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Jun 16, 2024, 7:25pm EDT
media

The Washington Post looks to remake its identity

 Will Lewis speaks to the Washington Post's staff.
Washington Post CEO Will Lewis speaks to the Post's staff. (Marvin Joseph/The Washington Post via Getty)
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The Scoop

The Washington Post is shopping for a new brand.

The Post is in talks to bring aboard the legendary admaker David Droga to commission a new marketing campaign to redefine its image as it seeks to broaden its audience and find a space beyond presidential politics.

Droga — the founder of the ad agency Droga5 and CEO of the consultancy Accenture Song, which made The New York Times’ “The Truth is Hard” campaign — hasn’t yet begun work or formalized his brief, two people familiar with the conversation said. But he has told the Times that he won’t be available for its next round of marketing.

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The Post’s current slogan, “Democracy Dies in Darkness,” dates to 2017, as Donald Trump’s attacks on journalists had brought the Post and the Times into the center of America’s heated politics. Post proprietor Jeff Bezos had picked the phrase up from iconic Post journalist Bob Woodward, then-editor Marty Baron recalled in his memoir, Collision of Power. “Like others at The Post, I questioned the wisdom of branding all our work with death and darkness,” Baron wrote. But the line seemed to meet the moment. Post subscriptions boomed through the Trump years. In 2019, the Post aired a Super Bowl ad on the theme.

The Post later brought in the former CEO of Droga5, Andrew Essex, to work on its marketing in 2021, two former Post executives said. That fall they released one television ad on the “Democracy Dies in Darkness” theme, a kind of movie trailer for an investigation of the U.S. war effort in Afghanistan.

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Know More

Now publishers are attempting to broaden their appeal beyond the hardest, darkest news. The Times is talking to agencies about a new campaign, an advertising executive said. The Wall Street Journal recently launched a campaign aimed at engaging “a wider demographic than what we’ve had in the past.” The slogan, “It’s Your Business,” features attention-getting propositions like, “Make AI girlfriends your business.”

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Both embattled new Post CEO Will Lewis and Droga were expected to attend the ad industry festival in Cannes, France this week, but Lewis is reportedly staying behind to try to put out some fires.

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Ben’s view

At their best, these corporate branding exercises force companies to decide what they’re selling. And the Post is in desperate need of a clear pitch, lest it simply be seen as a cheaper, lower-quality version of The New York Times.

Lewis, a veteran of the British media and former Dow Jones CEO, has suggested a half dozen different directions for a publication that was seen before its Watergate glory days as a local Washington outlet that occasionally punched above its weight.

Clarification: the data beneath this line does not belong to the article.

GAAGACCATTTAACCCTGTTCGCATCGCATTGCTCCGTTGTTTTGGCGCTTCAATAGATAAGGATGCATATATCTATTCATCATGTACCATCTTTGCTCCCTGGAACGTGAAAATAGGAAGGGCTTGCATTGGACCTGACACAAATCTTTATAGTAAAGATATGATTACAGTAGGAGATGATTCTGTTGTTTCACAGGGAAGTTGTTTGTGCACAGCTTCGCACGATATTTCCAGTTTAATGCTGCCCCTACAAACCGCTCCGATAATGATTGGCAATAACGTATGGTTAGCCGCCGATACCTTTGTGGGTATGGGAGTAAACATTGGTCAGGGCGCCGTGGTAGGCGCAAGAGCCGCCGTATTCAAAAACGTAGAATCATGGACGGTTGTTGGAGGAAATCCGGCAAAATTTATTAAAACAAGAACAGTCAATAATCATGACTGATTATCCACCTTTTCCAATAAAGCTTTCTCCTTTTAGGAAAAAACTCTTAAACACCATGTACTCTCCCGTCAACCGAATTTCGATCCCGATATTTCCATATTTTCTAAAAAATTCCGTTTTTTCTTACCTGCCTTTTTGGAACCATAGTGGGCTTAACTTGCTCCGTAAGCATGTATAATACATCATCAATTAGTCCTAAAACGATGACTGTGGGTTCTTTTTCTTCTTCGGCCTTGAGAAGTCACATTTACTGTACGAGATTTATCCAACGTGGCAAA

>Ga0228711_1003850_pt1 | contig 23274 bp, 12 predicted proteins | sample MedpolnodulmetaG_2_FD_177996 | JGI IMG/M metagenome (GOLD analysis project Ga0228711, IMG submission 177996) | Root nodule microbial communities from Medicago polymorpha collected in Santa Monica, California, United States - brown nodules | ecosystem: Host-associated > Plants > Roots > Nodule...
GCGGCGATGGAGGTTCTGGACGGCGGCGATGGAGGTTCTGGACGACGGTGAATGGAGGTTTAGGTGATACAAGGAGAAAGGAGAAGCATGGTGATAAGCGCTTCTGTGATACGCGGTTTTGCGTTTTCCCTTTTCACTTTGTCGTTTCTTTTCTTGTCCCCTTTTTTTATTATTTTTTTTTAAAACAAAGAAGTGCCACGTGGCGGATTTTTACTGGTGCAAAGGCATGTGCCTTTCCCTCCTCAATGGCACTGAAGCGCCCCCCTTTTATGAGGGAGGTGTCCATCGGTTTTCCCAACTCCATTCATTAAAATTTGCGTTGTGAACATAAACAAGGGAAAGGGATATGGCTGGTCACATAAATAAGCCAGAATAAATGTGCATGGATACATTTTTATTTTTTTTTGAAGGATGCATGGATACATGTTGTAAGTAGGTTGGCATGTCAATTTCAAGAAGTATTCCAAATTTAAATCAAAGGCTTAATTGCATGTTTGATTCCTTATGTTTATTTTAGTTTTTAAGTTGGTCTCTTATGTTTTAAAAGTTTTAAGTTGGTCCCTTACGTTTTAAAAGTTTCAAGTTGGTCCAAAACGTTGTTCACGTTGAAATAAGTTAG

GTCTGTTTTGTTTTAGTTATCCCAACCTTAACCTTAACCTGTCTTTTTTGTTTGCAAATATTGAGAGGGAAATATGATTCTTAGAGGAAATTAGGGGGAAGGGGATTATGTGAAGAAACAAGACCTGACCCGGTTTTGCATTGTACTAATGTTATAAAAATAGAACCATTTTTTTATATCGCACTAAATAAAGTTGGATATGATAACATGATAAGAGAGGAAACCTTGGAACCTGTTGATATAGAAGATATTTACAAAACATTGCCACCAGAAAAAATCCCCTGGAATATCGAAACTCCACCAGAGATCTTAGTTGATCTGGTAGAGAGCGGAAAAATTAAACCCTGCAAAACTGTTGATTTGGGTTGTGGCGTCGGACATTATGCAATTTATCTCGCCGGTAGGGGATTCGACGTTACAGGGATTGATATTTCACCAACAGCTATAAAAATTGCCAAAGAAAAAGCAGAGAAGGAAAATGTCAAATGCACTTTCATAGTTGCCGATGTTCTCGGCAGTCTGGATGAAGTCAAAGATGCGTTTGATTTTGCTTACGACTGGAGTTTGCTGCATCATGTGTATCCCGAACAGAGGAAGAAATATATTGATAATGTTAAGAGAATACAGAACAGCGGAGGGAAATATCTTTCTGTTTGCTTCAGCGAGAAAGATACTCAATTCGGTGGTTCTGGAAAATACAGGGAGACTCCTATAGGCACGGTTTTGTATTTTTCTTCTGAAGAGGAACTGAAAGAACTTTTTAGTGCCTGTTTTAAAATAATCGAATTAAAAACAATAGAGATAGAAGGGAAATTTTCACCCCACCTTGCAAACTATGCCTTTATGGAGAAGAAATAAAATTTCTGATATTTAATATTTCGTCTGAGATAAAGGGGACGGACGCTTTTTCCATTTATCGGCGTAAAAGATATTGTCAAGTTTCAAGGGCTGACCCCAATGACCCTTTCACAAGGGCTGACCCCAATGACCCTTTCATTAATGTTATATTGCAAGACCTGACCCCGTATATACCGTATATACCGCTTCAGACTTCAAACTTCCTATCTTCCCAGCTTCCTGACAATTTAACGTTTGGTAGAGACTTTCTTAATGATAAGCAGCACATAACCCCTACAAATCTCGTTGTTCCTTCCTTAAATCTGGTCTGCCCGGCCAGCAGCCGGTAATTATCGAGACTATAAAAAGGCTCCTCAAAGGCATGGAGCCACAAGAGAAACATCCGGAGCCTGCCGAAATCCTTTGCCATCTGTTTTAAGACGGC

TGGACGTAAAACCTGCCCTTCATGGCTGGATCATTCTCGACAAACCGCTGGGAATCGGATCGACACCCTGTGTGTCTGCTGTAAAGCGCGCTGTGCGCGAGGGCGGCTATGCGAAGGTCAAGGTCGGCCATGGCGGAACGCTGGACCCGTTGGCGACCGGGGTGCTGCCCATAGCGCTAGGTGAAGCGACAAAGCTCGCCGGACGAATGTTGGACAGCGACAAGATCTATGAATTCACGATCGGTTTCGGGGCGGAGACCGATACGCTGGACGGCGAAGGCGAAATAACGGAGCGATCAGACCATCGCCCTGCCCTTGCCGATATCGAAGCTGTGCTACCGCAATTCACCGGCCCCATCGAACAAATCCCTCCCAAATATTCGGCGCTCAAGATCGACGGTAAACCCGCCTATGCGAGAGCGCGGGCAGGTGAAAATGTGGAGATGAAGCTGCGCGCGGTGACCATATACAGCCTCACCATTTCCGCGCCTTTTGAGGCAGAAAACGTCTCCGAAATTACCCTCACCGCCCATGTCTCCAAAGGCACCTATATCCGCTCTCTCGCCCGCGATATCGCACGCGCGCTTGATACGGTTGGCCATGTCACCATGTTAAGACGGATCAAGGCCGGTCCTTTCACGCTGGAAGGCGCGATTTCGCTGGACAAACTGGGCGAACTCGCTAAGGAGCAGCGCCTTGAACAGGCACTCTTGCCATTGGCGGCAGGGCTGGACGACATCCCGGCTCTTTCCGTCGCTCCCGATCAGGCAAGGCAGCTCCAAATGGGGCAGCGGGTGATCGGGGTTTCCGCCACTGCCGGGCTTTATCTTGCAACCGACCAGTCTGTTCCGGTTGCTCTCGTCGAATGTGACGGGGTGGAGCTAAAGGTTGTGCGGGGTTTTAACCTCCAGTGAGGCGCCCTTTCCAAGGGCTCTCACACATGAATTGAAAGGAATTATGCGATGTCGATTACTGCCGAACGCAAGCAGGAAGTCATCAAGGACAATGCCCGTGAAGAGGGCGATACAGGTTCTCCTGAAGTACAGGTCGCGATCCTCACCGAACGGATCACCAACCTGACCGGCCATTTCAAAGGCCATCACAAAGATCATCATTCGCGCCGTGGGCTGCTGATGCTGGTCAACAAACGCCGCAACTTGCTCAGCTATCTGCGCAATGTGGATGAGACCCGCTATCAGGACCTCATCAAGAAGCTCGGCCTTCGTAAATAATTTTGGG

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Lewis has suggested he’ll attempt to retake the Washington Post’s lucrative Beltway turf from outlets like Politico with new “pro” subscriptions; that he’ll go broad in search of 100 million subscribers (the outlet currently has fewer than 3 million); that he’ll do more to market the Post’s lifestyle coverage; that he’ll restore the Post’s preeminence as Washington, D.C.’s local newspaper; and that he’ll reach new audiences through a social media operation branded a “Third Newsroom.”

A brand campaign may force the Post to focus.

But in the meantime, Lewis is defending his own brand as the New York Times, NPR, and other outlets dig into his complex career in Britain, where he and his former colleague and incoming new Post editor, Rob Winnett, “acted unethically by US standards,” as NPR’s David Folkenflik put it. The New York Times reported Saturday that Lewis personally reported on phone records that the Times of London obtained by hiring a private investigator who impersonated its target to the phone company. The report ties Lewis to the practices that bloomed into a huge scandal and forced Rupert Murdoch to close his tabloid News of the World.

One question will be whether — as, in particular, with paying for the expenses material — Lewis and Winnett were pursuing true public-interest journalism by the rules as they existed in their market, or whether they were violating even looser British norms.

Perhaps most worrying for Posties are the other open lines of reporting in London about their new boss, which the dean of American media reporting, The New Yorker’s Ken Auletta, noted in a speech at an awards ceremony last week. “Lewis doesn’t get a pass,” Auletta decreed.

There’s Lewis’ work for former Prime Minister Boris Johnson, which earned him a knighthood. And there’s the UK-based P.R. consulting firm he started in 2020. Lewis has cut ties with the company, a spokesperson said and public records reflect, but it still bears his name: WJL Partners.

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Room for Disagreement

The Post continues to contest suggestions, attributed to former top editor Sally Buzbee, that Lewis sought to interfere in its own coverage of his past.

“As a highly experienced Publisher, and as Editor-in-chief, William is very clean about the lines that should not be crossed and his track record attests to that,” an internal memo read.

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